In all of these cases and many others it is clear that a lack of consistent training is proving problematic for staff. The statutory nature of the duty is forcing teachers to make a judgment on pupils based on a few hours training, often provided by way of a video and then hastily report cases rather than dealing with them in common sense ways. National Union of Teachers members voted unanimously in favour of scrapping the policy at their last conference in Brighton with one delegate claiming it had so far caused ‘suspicion in the classroom and confusion in the staffroom’.
A huge part of a young child’s development is built around their relationships with parents, caregivers, relatives, teachers and peers. Making children as young as four, who are unlikely to be able to understand, let alone hold, extremist beliefs, distrustful of adults and suspicious of their peers is clearly counter-productive to their education.
We would urge Labour MPs to add their support to the private members’ bill on Friday. We support the amendment to remove the statutory requirement of Prevent for primary schools and nurseries and encourage the return of safeguarding in early years’ education that is cooperative and voluntary where a reasonable level of suspicion exists.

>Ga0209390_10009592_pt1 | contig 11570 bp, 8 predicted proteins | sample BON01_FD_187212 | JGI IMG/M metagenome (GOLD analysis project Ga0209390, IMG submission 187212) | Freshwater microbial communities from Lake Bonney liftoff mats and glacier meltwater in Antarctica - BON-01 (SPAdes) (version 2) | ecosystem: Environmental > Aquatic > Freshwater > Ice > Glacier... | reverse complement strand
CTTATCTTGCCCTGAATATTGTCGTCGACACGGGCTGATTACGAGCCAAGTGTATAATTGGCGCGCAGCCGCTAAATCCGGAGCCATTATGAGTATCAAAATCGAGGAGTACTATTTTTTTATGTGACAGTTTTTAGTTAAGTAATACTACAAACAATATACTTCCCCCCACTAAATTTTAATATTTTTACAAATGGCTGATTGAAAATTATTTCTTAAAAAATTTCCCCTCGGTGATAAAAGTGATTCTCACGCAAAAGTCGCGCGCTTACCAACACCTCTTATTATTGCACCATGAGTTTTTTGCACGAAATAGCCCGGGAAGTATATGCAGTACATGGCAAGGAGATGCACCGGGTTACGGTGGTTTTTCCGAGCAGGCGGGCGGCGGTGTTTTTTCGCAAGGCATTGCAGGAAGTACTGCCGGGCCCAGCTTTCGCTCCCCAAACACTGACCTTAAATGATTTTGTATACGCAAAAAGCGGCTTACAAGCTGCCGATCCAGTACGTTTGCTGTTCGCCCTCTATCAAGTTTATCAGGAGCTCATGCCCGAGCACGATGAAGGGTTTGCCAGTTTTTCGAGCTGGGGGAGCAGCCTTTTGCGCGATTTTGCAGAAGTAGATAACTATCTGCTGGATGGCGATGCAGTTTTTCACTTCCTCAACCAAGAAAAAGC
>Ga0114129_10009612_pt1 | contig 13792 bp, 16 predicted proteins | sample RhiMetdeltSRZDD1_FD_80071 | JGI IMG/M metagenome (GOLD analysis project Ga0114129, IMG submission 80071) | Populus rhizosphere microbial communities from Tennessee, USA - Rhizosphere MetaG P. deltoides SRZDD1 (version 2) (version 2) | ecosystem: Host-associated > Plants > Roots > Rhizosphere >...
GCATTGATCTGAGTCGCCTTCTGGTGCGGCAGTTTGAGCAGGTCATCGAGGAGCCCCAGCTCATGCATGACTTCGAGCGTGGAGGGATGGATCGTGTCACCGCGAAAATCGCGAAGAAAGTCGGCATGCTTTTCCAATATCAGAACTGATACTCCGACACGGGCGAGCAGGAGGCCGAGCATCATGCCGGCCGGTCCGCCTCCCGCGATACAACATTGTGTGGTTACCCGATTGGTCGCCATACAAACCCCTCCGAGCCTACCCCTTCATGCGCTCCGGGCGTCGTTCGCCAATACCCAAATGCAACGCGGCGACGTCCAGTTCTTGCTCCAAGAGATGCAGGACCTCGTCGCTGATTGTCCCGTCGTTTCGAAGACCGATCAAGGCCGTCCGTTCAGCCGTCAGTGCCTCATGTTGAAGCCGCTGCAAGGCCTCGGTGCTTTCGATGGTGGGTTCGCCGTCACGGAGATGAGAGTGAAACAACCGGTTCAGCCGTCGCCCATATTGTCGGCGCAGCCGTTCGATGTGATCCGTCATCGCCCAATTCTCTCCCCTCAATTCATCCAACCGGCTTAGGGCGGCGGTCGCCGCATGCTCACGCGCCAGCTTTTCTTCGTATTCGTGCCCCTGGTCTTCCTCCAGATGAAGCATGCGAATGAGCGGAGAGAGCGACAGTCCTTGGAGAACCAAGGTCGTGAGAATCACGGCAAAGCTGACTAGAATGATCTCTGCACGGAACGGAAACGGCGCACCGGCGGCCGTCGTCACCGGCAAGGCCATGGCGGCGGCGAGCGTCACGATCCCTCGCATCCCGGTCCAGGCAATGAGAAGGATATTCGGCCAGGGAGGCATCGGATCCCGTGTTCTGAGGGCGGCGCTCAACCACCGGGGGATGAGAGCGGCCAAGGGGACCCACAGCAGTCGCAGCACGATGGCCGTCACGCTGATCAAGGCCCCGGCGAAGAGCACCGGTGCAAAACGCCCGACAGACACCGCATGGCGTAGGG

We released a briefing today, The Prevent Strategy in early years education.
The Government’s Prevent Strategy places a statutory obligation on teachers and educators, without any prior background in counter-terrorism, to identify and report students who express so-called extremist views.
This briefing, which was sent to all Labour MPs, examines the efficacy of Prevent and highlights the lack of consistent training provided to education professionals. It also argues that since its inception the Prevent strategy has risked encouraging an atmosphere of distrust and discrimination within our schools.
LCHR are supporting Private Members’ Bill, ‘Counter Terrorism and Security Act 2015 (Amendment) Bill’ sponsored by Conservative MP Lucy Allan. The bill provides an exemption for teachers, carers and nursery staff working in primary schools and early years education from the statutory requirement of Prevent. The second reading of the bill will take place on 24th March 2017 and we are asking Labour MPs to attend the debate and support the amendment.